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Radio: Publicity for Cigar Company El Bueno Tono

As a new technology of communication, the radio quickly became a favorite of Latin American avant-garde movements. Already within its name the Mexican movement estridentismo – which could most accurately be translated as ‘stridentism’ – signalled this growing concern with noise, technology and the science of communication. It is no coincidence then that the movement’s second magazine was called Irradiador, or that this concern with the language of technology quickly became one of its main poetic statements. Manuel Maples Arce, the group’s most famous writer, was in fact the first person in Mexico to read a poem in the radio, and Ramón Alva de la Canal, another member of the group, even went as far as to propose the construction of a radio station called Estridentópolis. Luis Quintanilla, another member of the group, would give concrete form to this fascination in a collection of poems appropriately entitled Radio. Poemas inalámbricos en trece mensajes (1924). The Estridentistas’ fascination with the radio, however, would be most clearly manifested in their campaign to promote ‘El Buen Tono’ cigars. As can be seen from this image, taken from Irradiador, the group skillfully played with the name of the cigars, El Bueno Tono (The Good Tone), in order to interweave it with broader concerns regarding communication, technology and futuricity. Within the drawing, the image of a radio city – with its depiction of waves, wires and networks – becomes reminiscent of Marinetti’s futurist projects and the industrial cubism of Fernand Léger.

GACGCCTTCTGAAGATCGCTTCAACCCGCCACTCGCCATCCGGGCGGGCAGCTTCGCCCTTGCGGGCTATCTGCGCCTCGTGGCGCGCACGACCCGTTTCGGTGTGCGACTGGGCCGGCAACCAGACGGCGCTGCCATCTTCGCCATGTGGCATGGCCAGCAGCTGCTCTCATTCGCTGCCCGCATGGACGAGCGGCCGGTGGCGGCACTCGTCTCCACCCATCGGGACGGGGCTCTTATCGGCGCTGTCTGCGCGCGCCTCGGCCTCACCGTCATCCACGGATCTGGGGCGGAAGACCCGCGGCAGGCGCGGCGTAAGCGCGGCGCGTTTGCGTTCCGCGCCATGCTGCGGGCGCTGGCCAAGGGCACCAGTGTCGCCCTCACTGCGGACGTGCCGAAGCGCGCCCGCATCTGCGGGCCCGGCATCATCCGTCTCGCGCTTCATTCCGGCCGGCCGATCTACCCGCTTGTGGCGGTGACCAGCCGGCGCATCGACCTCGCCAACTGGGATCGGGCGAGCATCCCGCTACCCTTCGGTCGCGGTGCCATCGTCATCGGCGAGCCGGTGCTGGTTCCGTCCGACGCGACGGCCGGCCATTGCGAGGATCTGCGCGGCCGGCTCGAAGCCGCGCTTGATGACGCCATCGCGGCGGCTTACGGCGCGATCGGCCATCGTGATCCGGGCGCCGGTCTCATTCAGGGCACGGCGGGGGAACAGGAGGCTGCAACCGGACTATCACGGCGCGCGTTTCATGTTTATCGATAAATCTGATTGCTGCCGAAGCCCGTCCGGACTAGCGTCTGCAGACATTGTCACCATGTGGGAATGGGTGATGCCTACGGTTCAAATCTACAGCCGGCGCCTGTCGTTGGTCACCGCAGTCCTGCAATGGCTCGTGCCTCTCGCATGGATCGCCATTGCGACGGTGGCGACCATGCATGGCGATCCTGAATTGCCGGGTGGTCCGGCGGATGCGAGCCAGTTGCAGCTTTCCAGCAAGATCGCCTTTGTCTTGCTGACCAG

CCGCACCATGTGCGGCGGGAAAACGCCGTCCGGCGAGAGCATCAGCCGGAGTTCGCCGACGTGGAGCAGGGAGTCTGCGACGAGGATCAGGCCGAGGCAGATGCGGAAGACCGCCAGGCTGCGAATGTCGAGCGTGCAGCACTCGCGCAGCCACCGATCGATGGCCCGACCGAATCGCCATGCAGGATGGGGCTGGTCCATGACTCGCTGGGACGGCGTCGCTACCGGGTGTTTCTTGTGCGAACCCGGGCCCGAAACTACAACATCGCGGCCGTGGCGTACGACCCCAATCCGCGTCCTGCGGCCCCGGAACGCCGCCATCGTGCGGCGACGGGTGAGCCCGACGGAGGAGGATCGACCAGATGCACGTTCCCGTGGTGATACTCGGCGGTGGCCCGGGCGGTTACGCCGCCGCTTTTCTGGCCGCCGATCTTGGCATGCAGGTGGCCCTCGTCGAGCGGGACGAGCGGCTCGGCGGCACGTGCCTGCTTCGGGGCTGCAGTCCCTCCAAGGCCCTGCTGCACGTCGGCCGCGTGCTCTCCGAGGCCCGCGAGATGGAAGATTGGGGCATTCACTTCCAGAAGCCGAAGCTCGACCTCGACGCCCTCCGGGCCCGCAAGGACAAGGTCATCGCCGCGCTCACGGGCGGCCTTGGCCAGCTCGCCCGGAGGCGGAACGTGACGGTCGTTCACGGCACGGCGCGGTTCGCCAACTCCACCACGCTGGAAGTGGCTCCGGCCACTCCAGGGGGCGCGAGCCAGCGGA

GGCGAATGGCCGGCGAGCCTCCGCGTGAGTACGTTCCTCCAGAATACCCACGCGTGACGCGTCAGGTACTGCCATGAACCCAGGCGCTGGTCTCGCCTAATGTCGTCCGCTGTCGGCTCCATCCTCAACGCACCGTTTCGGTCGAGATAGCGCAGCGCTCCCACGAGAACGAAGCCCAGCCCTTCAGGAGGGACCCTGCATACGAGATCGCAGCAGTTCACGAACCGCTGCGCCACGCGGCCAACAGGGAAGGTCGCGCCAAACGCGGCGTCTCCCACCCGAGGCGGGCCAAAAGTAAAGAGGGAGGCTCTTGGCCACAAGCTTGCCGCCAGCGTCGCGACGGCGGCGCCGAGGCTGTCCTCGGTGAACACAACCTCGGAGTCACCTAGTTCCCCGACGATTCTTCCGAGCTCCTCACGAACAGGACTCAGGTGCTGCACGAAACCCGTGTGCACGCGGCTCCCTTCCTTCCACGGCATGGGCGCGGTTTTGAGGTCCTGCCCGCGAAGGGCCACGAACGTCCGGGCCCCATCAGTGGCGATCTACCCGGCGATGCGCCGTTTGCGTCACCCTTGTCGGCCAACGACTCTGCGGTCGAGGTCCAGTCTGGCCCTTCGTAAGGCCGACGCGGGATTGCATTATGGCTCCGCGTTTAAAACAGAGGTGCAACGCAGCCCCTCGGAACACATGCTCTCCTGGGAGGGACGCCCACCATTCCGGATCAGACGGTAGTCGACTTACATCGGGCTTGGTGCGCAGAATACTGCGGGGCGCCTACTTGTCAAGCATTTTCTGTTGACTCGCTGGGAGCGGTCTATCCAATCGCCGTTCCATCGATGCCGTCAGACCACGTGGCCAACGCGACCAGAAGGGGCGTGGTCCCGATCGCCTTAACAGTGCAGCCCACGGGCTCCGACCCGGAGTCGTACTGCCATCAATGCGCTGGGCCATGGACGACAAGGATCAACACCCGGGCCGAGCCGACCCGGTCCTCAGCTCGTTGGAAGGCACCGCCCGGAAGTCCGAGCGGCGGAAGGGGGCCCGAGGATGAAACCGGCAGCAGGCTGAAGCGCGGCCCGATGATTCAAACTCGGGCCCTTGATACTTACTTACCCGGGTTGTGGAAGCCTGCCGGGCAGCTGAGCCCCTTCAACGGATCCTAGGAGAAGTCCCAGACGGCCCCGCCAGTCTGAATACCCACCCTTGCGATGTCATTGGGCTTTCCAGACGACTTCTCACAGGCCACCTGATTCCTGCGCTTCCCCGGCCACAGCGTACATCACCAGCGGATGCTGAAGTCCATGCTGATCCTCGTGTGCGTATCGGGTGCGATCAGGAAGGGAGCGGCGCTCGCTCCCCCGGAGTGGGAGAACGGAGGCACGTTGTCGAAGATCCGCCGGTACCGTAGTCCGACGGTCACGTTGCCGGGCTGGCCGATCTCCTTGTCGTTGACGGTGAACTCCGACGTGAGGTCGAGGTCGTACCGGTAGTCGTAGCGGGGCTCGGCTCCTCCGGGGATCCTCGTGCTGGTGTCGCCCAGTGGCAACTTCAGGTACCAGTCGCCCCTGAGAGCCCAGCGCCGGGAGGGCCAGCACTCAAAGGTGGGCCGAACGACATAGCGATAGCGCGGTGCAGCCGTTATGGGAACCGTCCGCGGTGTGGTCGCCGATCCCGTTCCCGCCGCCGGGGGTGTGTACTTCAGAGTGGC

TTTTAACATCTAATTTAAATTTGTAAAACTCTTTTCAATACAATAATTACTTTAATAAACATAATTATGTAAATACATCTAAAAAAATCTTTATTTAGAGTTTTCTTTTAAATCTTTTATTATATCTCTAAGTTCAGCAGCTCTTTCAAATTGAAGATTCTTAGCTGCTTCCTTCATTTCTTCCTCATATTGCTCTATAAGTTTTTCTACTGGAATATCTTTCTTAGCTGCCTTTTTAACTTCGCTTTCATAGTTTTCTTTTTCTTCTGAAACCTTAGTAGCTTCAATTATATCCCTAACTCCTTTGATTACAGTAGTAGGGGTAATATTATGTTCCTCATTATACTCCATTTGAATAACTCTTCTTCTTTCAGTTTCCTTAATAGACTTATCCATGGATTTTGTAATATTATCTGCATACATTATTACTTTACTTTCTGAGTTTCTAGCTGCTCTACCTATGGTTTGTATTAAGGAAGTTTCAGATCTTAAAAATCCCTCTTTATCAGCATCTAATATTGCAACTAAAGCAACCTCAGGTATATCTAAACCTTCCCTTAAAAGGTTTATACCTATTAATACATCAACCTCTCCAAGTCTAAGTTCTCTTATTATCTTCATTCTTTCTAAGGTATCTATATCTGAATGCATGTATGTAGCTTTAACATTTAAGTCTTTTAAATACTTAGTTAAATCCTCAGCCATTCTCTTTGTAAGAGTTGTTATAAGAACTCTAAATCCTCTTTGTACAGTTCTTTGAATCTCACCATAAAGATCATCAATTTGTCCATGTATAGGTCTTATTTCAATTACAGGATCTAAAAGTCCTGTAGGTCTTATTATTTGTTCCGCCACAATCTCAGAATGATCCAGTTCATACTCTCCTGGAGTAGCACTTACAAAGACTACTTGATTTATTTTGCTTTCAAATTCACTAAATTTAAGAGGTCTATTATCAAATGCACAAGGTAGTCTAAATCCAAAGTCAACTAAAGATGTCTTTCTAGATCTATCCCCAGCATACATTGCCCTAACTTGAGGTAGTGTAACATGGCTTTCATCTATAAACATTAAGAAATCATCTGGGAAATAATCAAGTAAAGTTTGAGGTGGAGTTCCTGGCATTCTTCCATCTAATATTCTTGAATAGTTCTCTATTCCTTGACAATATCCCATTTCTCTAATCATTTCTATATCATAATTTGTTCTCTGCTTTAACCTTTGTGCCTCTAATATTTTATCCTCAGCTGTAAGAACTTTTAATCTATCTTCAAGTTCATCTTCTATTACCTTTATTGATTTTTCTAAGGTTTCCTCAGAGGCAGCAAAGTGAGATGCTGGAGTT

Text: Carlos Fonseca

Publicity for Cigar Company El Bueno Tono S.A., in Irradiador (1923)